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harass

[huh-ras, har-uh s] /həˈræs, ˈhær əs/
verb (used with object)
1.
to disturb persistently; torment, as with troubles or cares; bother continually; pester; persecute.
2.
to trouble by repeated attacks, incursions, etc., as in war or hostilities; harry; raid.
Origin
1610-1620
1610-20; < French, Middle French harasser to harry, harass, v. derivative of harace, harache (in phrase courre a la harace pursue) = hare cry used to urge dogs on (< Frankish *hara here, from this side; compare Old High German hera, Middle Dutch hare) + -asse augmentative or pejorative suffix < Latin -ācea
Related forms
harassable, adjective
harasser, noun
harassingly, adverb
harassment, noun
overharass, verb (used with object)
unharassed, adjective
Synonyms
1. badger, vex, plague, hector torture. See worry. 2. molest.
Pronunciation note
harass , a 17th-century French borrowing, has traditionally been pronounced
[har-uh s] /ˈhær əs/ (Show IPA)
with stress on the first syllable. A newer pronunciation,
[huh-ras] /həˈræs/
has developed in North American (but not British) English. While this newer pronunciation is sometimes criticized by older educated speakers, it has become the more common one in the U.S., especially among younger educated speakers, some of whom have only minimal familiarity with the older form.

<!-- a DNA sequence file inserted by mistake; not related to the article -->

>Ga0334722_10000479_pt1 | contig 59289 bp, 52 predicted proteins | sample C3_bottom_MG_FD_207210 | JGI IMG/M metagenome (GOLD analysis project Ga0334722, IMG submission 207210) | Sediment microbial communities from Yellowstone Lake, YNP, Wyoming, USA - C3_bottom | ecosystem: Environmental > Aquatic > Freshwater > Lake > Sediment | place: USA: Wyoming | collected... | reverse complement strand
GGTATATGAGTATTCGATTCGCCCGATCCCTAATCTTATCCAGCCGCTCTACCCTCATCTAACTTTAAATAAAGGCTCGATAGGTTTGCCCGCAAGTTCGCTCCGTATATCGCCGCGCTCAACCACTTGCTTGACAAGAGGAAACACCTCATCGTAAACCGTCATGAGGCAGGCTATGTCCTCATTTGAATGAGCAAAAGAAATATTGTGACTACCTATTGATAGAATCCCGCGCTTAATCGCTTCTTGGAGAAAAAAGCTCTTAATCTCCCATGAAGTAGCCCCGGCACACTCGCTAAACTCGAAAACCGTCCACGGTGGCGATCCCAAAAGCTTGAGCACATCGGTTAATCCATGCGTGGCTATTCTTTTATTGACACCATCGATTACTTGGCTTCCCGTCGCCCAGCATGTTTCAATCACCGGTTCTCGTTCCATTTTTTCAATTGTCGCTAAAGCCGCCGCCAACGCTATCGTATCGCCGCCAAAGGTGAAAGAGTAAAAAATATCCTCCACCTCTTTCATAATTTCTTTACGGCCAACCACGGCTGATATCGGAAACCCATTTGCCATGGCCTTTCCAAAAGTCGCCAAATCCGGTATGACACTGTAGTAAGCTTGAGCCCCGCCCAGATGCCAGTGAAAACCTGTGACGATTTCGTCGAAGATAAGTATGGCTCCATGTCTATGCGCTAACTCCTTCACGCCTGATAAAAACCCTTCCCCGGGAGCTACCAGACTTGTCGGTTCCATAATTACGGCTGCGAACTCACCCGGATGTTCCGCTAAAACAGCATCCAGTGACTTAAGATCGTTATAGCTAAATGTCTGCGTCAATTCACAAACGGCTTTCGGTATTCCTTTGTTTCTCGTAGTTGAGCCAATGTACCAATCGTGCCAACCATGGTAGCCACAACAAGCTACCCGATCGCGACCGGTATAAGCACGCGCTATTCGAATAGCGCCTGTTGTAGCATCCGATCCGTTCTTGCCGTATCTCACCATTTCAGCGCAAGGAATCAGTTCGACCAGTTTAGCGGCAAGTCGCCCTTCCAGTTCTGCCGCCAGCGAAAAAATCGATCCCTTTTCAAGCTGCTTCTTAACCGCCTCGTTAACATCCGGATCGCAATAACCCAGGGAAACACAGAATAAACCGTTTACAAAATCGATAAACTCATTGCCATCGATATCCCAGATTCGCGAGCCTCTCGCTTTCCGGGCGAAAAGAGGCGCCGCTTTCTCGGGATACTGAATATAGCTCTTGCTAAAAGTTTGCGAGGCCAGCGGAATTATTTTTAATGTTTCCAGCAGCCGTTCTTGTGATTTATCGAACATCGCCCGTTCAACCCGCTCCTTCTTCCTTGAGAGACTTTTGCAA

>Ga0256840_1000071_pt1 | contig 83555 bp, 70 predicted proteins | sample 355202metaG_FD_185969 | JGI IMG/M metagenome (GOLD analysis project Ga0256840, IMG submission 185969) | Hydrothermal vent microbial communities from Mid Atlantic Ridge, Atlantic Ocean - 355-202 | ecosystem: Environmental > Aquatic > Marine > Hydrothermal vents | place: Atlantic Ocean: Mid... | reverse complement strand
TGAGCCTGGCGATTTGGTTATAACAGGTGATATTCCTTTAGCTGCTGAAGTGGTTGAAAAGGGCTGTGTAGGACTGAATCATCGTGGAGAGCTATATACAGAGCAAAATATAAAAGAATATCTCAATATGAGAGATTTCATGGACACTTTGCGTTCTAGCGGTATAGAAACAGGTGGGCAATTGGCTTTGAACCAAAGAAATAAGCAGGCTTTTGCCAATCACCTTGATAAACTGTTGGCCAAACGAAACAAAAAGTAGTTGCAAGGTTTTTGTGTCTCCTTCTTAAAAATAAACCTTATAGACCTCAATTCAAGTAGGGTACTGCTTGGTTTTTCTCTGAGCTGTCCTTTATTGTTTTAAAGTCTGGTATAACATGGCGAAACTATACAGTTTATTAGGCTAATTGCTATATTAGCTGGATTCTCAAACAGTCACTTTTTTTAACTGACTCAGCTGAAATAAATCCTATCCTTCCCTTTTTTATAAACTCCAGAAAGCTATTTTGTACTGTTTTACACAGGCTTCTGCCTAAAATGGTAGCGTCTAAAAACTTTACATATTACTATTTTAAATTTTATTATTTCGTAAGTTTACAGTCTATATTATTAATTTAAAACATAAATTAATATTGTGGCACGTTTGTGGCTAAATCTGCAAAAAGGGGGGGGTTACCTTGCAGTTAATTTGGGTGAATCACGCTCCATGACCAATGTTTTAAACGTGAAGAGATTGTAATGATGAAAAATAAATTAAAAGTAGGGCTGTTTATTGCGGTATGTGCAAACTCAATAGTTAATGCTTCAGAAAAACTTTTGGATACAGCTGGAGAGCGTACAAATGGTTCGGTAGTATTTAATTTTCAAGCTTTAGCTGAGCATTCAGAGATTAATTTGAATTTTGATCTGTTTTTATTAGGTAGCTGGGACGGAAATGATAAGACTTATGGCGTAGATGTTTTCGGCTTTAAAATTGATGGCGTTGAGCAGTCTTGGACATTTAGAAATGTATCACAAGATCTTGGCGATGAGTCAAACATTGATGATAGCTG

Dictionary.com Unabridged
Based on the Random House Dictionary, © Random House, Inc. 2014.
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British Dictionary definitions for harasses

harass

/ˈhærəs; həˈræs/
verb
1.
(transitive) to trouble, torment, or confuse by continual persistent attacks, questions, etc
Derived Forms
harassed, adjective
harassing, adjective, noun
harassment, noun
Word Origin
C17: from French harasser, variant of Old French harer to set a dog on, of Germanic origin; compare Old High German harēn to cry out
Collins English Dictionary - Complete & Unabridged 2012 Digital Edition
© William Collins Sons & Co. Ltd. 1979, 1986 © HarperCollins
Publishers 1998, 2000, 2003, 2005, 2006, 2007, 2009, 2012
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Word Origin and History for harasses

harass

v.

1610s, from French harasser "tire out, vex," possibly from Old French harer "set a dog on," and perhaps blended with Old French harier "to harry, draw, drag" [Barnhart]. Originally "to lay waste, devastate," sense of "distress" is from 1650s. Related: Harassed; harassing.

Online Etymology Dictionary, © 2010 Douglas Harper
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